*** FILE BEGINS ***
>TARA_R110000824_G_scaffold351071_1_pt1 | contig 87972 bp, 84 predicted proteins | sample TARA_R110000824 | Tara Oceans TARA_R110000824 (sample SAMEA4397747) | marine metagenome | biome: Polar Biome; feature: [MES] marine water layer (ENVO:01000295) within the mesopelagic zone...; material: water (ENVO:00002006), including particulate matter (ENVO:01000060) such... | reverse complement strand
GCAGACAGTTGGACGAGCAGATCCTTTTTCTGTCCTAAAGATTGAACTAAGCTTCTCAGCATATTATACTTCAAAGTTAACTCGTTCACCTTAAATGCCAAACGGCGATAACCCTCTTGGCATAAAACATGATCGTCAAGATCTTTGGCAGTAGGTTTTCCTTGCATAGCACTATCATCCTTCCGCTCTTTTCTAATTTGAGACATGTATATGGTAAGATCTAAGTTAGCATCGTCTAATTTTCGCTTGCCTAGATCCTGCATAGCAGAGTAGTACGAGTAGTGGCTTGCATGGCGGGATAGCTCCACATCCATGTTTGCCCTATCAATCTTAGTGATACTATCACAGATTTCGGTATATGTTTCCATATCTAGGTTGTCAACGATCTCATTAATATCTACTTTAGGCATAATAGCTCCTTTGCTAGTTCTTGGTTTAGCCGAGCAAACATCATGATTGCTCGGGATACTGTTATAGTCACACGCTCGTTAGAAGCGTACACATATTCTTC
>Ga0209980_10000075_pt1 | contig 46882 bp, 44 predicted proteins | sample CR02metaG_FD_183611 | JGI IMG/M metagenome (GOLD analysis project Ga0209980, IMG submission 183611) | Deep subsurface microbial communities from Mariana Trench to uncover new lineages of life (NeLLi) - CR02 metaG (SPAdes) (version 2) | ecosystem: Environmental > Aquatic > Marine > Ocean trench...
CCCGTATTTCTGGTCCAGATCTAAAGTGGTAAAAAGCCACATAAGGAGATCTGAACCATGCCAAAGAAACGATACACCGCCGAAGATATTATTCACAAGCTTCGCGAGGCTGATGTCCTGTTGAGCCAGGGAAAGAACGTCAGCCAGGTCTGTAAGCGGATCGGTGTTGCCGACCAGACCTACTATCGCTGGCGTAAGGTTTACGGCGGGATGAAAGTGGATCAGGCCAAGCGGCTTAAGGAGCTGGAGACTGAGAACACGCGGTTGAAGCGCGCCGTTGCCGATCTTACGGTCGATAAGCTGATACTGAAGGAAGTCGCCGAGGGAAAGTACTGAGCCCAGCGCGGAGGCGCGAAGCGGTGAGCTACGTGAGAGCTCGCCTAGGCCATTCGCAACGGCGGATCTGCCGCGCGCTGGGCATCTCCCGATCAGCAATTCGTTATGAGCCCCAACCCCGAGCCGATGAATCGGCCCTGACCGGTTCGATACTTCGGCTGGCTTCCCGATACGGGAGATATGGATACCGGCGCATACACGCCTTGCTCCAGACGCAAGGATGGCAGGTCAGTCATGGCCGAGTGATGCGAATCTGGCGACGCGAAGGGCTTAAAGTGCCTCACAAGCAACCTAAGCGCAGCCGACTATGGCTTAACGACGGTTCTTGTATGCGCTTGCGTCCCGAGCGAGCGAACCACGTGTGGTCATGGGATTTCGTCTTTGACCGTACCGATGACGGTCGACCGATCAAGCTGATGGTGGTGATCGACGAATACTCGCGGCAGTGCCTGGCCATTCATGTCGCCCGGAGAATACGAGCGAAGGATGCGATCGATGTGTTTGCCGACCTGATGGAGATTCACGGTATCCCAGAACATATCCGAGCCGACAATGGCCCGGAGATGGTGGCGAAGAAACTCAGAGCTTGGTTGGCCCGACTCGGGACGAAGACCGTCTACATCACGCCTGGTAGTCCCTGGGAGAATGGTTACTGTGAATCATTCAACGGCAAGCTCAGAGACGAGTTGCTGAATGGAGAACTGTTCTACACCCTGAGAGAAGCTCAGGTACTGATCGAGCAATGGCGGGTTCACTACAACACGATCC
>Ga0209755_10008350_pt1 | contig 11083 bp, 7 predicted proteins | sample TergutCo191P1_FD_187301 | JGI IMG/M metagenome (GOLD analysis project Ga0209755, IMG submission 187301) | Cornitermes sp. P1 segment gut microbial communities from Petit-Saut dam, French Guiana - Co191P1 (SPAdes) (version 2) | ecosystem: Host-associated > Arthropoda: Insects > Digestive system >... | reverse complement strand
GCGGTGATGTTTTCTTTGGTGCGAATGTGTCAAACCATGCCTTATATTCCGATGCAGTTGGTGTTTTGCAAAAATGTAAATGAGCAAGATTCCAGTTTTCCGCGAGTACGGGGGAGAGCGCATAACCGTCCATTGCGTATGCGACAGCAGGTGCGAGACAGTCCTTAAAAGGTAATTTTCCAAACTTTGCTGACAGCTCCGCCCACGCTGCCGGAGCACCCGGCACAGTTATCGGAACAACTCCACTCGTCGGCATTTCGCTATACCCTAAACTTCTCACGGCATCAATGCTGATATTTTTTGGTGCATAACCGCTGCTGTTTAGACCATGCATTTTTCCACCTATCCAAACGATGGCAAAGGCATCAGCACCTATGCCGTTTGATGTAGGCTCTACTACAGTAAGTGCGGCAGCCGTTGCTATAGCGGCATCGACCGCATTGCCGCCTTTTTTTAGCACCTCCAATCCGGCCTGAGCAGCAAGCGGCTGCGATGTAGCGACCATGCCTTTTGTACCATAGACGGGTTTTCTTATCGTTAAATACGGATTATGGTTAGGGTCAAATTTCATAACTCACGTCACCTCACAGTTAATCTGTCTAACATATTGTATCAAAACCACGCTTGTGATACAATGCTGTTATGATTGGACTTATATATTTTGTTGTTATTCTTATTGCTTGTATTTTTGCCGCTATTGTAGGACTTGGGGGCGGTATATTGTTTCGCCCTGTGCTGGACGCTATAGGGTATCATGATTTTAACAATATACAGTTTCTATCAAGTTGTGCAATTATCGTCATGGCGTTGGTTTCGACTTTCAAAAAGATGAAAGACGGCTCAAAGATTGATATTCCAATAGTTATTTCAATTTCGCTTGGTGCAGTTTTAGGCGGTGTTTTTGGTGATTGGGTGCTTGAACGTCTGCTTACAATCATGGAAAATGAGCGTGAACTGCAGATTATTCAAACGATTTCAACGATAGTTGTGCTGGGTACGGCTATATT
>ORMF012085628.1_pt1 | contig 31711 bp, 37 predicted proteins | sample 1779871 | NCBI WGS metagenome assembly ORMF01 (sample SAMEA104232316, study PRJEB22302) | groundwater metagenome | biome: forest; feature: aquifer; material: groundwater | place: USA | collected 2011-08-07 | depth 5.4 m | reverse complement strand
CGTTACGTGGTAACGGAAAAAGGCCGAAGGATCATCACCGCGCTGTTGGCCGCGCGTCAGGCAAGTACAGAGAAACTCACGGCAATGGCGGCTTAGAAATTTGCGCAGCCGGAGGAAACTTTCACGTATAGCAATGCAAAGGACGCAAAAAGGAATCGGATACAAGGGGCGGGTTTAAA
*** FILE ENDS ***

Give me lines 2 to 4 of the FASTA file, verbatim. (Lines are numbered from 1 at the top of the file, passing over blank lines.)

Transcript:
GCAGACAGTTGGACGAGCAGATCCTTTTTCTGTCCTAAAGATTGAACTAAGCTTCTCAGCATATTATACTTCAAAGTTAACTCGTTCACCTTAAATGCCAAACGGCGATAACCCTCTTGGCATAAAACATGATCGTCAAGATCTTTGGCAGTAGGTTTTCCTTGCATAGCACTATCATCCTTCCGCTCTTTTCTAATTTGAGACATGTATATGGTAAGATCTAAGTTAGCATCGTCTAATTTTCGCTTGCCTAGATCCTGCATAGCAGAGTAGTACGAGTAGTGGCTTGCATGGCGGGATAGCTCCACATCCATGTTTGCCCTATCAATCTTAGTGATACTATCACAGATTTCGGTATATGTTTCCATATCTAGGTTGTCAACGATCTCATTAATATCTACTTTAGGCATAATAGCTCCTTTGCTAGTTCTTGGTTTAGCCGAGCAAACATCATGATTGCTCGGGATACTGTTATAGTCACACGCTCGTTAGAAGCGTACACATATTCTTC
>Ga0209980_10000075_pt1 | contig 46882 bp, 44 predicted proteins | sample CR02metaG_FD_183611 | JGI IMG/M metagenome (GOLD analysis project Ga0209980, IMG submission 183611) | Deep subsurface microbial communities from Mariana Trench to uncover new lineages of life (NeLLi) - CR02 metaG (SPAdes) (version 2) | ecosystem: Environmental > Aquatic > Marine > Ocean trench...
CCCGTATTTCTGGTCCAGATCTAAAGTGGTAAAAAGCCACATAAGGAGATCTGAACCATGCCAAAGAAACGATACACCGCCGAAGATATTATTCACAAGCTTCGCGAGGCTGATGTCCTGTTGAGCCAGGGAAAGAACGTCAGCCAGGTCTGTAAGCGGATCGGTGTTGCCGACCAGACCTACTATCGCTGGCGTAAGGTTTACGGCGGGATGAAAGTGGATCAGGCCAAGCGGCTTAAGGAGCTGGAGACTGAGAACACGCGGTTGAAGCGCGCCGTTGCCGATCTTACGGTCGATAAGCTGATACTGAAGGAAGTCGCCGAGGGAAAGTACTGAGCCCAGCGCGGAGGCGCGAAGCGGTGAGCTACGTGAGAGCTCGCCTAGGCCATTCGCAACGGCGGATCTGCCGCGCGCTGGGCATCTCCCGATCAGCAATTCGTTATGAGCCCCAACCCCGAGCCGATGAATCGGCCCTGACCGGTTCGATACTTCGGCTGGCTTCCCGATACGGGAGATATGGATACCGGCGCATACACGCCTTGCTCCAGACGCAAGGATGGCAGGTCAGTCATGGCCGAGTGATGCGAATCTGGCGACGCGAAGGGCTTAAAGTGCCTCACAAGCAACCTAAGCGCAGCCGACTATGGCTTAACGACGGTTCTTGTATGCGCTTGCGTCCCGAGCGAGCGAACCACGTGTGGTCATGGGATTTCGTCTTTGACCGTACCGATGACGGTCGACCGATCAAGCTGATGGTGGTGATCGACGAATACTCGCGGCAGTGCCTGGCCATTCATGTCGCCCGGAGAATACGAGCGAAGGATGCGATCGATGTGTTTGCCGACCTGATGGAGATTCACGGTATCCCAGAACATATCCGAGCCGACAATGGCCCGGAGATGGTGGCGAAGAAACTCAGAGCTTGGTTGGCCCGACTCGGGACGAAGACCGTCTACATCACGCCTGGTAGTCCCTGGGAGAATGGTTACTGTGAATCATTCAACGGCAAGCTCAGAGACGAGTTGCTGAATGGAGAACTGTTCTACACCCTGAGAGAAGCTCAGGTACTGATCGAGCAATGGCGGGTTCACTACAACACGATCC